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The number of coefficients to estimate is usually much greater
than the number of data points. This makes the problem very under-determined.
A solution is to introduce more equations in equation () as follows:
| |
(139) |

where is a constant to be chosen, usually by trial and error.
The second term in equation () improves the conditioning
of our problem and is called regularization. In the filter
estimation problem, it is reasonable that penalizes strong variations between filter
coefficients. Hence, is usually a gradient or a Laplacian.
Crawley (2000) proposes smoothing the filter coefficients along radial
directions. This proposal is valid for shot or common mid point
gathers only where constant dips are roughly aligned along radial
segments. For instance, if is a gradient operator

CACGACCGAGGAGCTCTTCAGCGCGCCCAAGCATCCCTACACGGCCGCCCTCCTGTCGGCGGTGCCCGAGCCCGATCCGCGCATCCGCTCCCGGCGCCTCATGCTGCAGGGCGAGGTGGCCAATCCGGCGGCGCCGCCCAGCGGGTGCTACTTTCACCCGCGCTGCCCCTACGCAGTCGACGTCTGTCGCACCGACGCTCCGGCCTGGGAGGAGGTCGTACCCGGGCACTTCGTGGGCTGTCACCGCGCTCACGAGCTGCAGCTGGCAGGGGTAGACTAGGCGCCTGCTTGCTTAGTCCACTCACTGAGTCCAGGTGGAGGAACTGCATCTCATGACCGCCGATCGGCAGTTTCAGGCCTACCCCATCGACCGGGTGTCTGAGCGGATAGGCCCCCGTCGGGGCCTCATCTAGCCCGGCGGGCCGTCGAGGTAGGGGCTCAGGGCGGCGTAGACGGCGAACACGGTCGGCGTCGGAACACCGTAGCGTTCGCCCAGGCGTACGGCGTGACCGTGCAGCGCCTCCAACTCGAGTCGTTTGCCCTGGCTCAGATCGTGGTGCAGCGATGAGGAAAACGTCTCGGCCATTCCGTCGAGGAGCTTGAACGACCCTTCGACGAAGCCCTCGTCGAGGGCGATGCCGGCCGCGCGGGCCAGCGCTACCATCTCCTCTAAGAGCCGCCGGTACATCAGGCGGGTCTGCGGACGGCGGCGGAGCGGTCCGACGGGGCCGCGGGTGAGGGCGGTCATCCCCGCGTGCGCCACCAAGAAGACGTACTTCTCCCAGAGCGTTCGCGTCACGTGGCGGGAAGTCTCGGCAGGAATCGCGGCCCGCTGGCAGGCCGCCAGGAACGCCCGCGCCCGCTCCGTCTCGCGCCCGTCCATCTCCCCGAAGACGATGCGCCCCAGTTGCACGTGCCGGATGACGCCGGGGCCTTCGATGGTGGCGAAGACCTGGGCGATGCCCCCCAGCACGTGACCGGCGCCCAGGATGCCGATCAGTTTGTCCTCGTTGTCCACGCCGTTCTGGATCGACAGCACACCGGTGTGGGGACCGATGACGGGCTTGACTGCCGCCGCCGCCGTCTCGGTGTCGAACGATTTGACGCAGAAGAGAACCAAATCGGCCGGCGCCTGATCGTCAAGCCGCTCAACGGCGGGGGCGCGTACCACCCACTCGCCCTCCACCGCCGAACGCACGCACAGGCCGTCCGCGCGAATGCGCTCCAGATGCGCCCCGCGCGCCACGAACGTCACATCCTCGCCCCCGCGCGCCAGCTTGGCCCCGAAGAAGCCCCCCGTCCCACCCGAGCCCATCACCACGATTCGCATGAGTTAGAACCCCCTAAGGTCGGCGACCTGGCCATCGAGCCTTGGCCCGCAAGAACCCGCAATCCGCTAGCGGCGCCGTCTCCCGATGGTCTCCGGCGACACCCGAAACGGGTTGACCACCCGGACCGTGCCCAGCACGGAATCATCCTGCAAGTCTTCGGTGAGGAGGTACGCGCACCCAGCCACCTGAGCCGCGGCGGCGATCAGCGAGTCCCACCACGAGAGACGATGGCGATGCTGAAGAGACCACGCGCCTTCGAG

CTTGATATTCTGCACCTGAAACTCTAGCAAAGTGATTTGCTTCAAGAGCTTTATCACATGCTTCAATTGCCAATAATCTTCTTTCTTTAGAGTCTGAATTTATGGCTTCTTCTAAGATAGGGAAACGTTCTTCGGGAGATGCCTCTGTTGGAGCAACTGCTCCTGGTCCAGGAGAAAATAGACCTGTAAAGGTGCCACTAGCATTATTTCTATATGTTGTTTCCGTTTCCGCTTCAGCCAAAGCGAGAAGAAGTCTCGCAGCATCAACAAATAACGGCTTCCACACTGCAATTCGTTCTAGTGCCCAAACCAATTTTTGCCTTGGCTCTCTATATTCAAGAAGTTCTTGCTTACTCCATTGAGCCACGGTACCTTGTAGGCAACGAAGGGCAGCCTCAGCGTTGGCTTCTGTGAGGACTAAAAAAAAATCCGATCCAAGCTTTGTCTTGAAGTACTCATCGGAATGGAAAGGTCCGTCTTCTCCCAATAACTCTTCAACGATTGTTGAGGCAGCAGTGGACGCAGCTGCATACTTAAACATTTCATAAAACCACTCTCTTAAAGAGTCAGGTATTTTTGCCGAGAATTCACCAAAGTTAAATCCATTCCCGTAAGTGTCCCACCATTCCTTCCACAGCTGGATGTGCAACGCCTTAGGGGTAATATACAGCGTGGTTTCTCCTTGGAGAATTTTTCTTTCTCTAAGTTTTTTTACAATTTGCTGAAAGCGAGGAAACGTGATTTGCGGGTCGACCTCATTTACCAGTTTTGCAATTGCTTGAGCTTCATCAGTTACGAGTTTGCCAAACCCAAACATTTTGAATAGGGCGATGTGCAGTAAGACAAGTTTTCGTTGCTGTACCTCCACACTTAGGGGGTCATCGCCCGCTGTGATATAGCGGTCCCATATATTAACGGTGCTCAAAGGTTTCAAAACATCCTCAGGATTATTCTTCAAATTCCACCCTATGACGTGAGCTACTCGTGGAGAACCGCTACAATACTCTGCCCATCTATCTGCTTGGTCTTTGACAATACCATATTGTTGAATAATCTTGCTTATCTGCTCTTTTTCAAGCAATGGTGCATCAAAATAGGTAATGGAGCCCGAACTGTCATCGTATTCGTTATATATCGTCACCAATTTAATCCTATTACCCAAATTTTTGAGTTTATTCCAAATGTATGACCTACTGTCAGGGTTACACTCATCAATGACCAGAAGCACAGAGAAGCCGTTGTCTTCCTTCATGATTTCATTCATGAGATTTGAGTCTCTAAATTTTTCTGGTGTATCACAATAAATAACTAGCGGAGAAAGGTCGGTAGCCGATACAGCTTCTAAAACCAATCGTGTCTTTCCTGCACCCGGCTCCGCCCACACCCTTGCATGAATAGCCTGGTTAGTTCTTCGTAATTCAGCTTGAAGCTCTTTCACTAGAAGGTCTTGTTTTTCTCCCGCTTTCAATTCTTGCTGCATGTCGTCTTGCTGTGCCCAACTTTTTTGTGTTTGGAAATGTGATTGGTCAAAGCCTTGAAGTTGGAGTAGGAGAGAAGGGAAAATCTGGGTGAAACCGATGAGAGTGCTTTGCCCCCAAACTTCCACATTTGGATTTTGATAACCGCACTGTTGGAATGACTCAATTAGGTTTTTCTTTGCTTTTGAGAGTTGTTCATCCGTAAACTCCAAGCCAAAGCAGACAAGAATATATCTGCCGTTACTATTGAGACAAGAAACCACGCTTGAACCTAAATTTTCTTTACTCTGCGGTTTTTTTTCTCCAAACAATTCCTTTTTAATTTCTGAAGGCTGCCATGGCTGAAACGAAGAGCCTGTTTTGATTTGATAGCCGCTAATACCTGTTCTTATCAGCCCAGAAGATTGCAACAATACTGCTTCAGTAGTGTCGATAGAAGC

we have
| |
(140) |

with the identity matrix.
Equation () can be solved for in a
least-squares sense. We then want to minimize the objective function
| |
(141) |

which gives for the least-squares estimate
| |
(142) |

Because of the number of unknowns and of the sparseness of the
problem, we use a conjugate-gradient method to estimate our PEFs.

** Next:** A surface-related multiple prediction
** Up:** Estimation of nonstationary PEFs
** Previous:** Filter estimation
Stanford Exploration Project

5/5/2005